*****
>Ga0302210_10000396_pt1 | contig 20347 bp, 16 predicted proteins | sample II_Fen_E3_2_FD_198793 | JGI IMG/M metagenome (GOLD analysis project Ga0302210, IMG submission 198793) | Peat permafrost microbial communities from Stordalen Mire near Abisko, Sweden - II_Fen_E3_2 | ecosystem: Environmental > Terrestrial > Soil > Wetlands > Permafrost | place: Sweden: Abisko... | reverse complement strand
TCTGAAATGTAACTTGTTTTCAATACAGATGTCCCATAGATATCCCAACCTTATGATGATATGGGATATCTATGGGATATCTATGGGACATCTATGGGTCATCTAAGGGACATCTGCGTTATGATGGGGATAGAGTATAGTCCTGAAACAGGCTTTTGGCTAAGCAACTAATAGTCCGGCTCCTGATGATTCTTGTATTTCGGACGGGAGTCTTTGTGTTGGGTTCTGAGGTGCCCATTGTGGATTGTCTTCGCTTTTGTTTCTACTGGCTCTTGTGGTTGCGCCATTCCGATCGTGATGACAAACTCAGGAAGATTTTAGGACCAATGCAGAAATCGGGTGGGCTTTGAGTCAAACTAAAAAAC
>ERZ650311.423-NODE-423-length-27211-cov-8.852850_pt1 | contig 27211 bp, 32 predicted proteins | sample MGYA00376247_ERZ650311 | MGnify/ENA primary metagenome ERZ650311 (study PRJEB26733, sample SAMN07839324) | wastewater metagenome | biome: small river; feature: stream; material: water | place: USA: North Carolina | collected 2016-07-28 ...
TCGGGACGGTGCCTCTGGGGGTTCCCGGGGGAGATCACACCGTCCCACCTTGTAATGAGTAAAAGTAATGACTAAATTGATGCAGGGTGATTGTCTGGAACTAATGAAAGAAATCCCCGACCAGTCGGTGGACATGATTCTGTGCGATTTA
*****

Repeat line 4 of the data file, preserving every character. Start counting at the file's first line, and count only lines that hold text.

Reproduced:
TCGGGACGGTGCCTCTGGGGGTTCCCGGGGGAGATCACACCGTCCCACCTTGTAATGAGTAAAAGTAATGACTAAATTGATGCAGGGTGATTGTCTGGAACTAATGAAAGAAATCCCCGACCAGTCGGTGGACATGATTCTGTGCGATTTA